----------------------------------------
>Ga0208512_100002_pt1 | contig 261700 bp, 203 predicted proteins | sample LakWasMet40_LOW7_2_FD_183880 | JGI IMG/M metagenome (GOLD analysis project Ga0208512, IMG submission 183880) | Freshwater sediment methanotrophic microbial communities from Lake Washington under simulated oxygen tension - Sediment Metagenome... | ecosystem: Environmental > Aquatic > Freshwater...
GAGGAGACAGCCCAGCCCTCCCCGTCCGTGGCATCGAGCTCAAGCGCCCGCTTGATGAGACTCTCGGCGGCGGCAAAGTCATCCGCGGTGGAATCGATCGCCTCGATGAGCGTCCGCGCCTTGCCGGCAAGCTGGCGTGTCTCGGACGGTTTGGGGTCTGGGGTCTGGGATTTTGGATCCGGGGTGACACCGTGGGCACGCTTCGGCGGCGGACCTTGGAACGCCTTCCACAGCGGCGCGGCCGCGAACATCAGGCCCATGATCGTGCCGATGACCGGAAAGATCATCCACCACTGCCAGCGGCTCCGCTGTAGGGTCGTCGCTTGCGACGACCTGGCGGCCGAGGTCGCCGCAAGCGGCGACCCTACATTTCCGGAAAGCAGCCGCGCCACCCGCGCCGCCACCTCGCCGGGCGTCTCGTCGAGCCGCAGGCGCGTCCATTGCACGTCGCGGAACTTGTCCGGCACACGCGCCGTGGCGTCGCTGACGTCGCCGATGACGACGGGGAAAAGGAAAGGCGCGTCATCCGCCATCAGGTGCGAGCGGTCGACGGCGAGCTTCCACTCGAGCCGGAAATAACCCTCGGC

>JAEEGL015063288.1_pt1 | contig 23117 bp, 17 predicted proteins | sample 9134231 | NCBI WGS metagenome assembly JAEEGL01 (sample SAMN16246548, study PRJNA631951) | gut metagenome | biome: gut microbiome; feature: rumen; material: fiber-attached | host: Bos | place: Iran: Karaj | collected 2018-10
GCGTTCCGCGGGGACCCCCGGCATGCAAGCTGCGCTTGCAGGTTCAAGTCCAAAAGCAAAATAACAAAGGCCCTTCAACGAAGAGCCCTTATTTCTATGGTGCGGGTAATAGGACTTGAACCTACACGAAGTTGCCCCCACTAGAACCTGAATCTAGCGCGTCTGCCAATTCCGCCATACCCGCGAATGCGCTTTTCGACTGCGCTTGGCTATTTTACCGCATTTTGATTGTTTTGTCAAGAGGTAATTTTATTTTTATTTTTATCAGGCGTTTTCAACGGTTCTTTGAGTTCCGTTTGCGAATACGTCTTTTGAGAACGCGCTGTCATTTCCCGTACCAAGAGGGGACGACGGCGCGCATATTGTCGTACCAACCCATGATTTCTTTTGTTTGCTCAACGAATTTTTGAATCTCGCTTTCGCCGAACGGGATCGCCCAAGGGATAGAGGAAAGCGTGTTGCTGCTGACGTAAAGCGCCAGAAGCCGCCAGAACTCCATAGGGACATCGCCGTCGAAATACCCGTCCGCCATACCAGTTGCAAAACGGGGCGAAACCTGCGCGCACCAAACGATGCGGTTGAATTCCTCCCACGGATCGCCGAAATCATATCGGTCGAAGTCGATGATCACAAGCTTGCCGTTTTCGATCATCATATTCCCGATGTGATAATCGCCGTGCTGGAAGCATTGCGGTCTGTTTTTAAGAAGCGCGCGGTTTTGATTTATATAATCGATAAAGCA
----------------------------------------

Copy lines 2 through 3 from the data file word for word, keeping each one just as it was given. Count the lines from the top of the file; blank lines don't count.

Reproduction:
GAGGAGACAGCCCAGCCCTCCCCGTCCGTGGCATCGAGCTCAAGCGCCCGCTTGATGAGACTCTCGGCGGCGGCAAAGTCATCCGCGGTGGAATCGATCGCCTCGATGAGCGTCCGCGCCTTGCCGGCAAGCTGGCGTGTCTCGGACGGTTTGGGGTCTGGGGTCTGGGATTTTGGATCCGGGGTGACACCGTGGGCACGCTTCGGCGGCGGACCTTGGAACGCCTTCCACAGCGGCGCGGCCGCGAACATCAGGCCCATGATCGTGCCGATGACCGGAAAGATCATCCACCACTGCCAGCGGCTCCGCTGTAGGGTCGTCGCTTGCGACGACCTGGCGGCCGAGGTCGCCGCAAGCGGCGACCCTACATTTCCGGAAAGCAGCCGCGCCACCCGCGCCGCCACCTCGCCGGGCGTCTCGTCGAGCCGCAGGCGCGTCCATTGCACGTCGCGGAACTTGTCCGGCACACGCGCCGTGGCGTCGCTGACGTCGCCGATGACGACGGGGAAAAGGAAAGGCGCGTCATCCGCCATCAGGTGCGAGCGGTCGACGGCGAGCTTCCACTCGAGCCGGAAATAACCCTCGGC

>JAEEGL015063288.1_pt1 | contig 23117 bp, 17 predicted proteins | sample 9134231 | NCBI WGS metagenome assembly JAEEGL01 (sample SAMN16246548, study PRJNA631951) | gut metagenome | biome: gut microbiome; feature: rumen; material: fiber-attached | host: Bos | place: Iran: Karaj | collected 2018-10